The United States currently has the world’s highest incarceration rate. One of the main contributors to this recognition is the country’s mandatory minimum sentences for drug crimes and other nonviolent offenses. Mandatory minimum sentences are inflexible binding prison terms of a particular length for people convicted of a particular crime. Unfortunately, these sentences that were originally created as a “one-size-fits-all” solution for sentencing disparities are now coming up short of expectation. Recently, there has been a growing recognition that this approach has not worked for reasons of both fairness of the sentences and the expense of running federal prisons. As a result of this recognition, many people are trying to take action to fix this.
In mid-December, two bills had a hearing before the U.S. Senate Judiciary Committee. The first bill, known as the Smarter Sentencing Act, was introduced by Assistant Majority Leader Dick Durbin and Senator Mike Lee as a modernized sentencing tool that gives judges more discretion in sentencing those convicted non-violent offenses. Although the Smarter Sentencing Act does not abolish mandatory sentences, it does offer many opportunities to modernize the current system. Some of those opportunities include expanding the existing federal “safety valve,” promoting sentencing consistent with the bipartisan Fair Sentencing Act, and increasing individualized review for certain drug sentences.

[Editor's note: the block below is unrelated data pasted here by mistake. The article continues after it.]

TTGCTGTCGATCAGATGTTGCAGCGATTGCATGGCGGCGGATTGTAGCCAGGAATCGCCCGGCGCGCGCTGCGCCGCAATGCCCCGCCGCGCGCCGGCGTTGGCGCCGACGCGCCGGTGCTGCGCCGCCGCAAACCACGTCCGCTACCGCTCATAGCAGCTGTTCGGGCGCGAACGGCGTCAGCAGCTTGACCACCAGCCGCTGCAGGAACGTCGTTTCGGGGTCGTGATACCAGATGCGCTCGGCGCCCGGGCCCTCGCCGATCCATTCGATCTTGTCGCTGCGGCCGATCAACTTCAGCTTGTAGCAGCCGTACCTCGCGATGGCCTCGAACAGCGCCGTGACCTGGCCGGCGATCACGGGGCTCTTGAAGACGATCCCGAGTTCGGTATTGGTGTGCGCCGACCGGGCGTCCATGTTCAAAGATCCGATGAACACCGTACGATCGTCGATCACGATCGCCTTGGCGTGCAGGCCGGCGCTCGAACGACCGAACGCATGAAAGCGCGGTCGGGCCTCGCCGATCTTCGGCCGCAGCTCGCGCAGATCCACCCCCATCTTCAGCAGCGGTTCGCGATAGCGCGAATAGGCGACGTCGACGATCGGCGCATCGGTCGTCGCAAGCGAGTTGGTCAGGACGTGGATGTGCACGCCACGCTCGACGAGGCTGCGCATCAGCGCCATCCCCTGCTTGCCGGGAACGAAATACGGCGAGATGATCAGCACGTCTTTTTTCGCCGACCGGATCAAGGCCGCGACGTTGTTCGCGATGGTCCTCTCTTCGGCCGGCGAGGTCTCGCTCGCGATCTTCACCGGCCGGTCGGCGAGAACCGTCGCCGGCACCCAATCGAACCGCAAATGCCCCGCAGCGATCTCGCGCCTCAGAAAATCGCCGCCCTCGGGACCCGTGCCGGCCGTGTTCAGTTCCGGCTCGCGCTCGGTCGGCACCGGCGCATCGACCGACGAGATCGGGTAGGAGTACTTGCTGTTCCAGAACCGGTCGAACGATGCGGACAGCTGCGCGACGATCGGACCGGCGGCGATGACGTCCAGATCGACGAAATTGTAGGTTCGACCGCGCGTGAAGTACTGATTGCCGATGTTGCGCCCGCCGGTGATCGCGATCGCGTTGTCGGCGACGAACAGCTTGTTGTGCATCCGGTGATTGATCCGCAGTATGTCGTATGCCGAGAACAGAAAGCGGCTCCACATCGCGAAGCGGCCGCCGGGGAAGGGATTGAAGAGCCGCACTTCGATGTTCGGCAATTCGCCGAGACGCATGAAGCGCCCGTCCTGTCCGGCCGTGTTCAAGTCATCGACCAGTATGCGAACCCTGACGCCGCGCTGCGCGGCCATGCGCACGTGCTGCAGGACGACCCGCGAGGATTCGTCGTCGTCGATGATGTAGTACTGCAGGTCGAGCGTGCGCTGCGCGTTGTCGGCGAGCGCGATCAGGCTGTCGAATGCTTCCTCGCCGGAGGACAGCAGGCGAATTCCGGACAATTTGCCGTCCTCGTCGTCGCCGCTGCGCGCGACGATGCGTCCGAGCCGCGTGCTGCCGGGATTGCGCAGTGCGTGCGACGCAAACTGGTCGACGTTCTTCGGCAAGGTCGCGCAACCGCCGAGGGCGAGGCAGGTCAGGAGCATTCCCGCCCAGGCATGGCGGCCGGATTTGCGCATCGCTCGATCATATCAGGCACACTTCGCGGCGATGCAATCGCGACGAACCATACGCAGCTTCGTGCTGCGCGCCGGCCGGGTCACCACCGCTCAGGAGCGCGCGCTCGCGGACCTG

The second bill, The Justice Safety Valve Act, would authorize judges to use their discretion and sentence federal offenders below mandatory minimum sentences. Judges will have the ability to lessen sentences only if they determine doing so would not jeopardize public safety. This bill was introduced by Senator Patrick Leahy and Senator Rand Paul in a hope to lessen the population of the federal prisons.
Supporters of this reform say that mandatory minimum sentences are outdated, rob judges of their ability to use their own discretion, and are very costly. The financial element of this possible reform is an important consideration from all sides. From the one side, the Justice Department is spending approximately $6.4 billion on prisons each year. Then on the other side, hitting closer to home for the average citizen, a recent report found that taxpayers would save at least $1.784 billion if life sentences were eliminated for nonviolent offenses.
The mandatory minimum sentences are no longer acting as a “one-size-fits-all” solution. Instead, these sentences are causing more problems and have members in both parties talking about possible resolutions.
Sources: The Boston Globe, Sentencing laws draw attention in Congress, Henry C. Jackson, January 12, 2014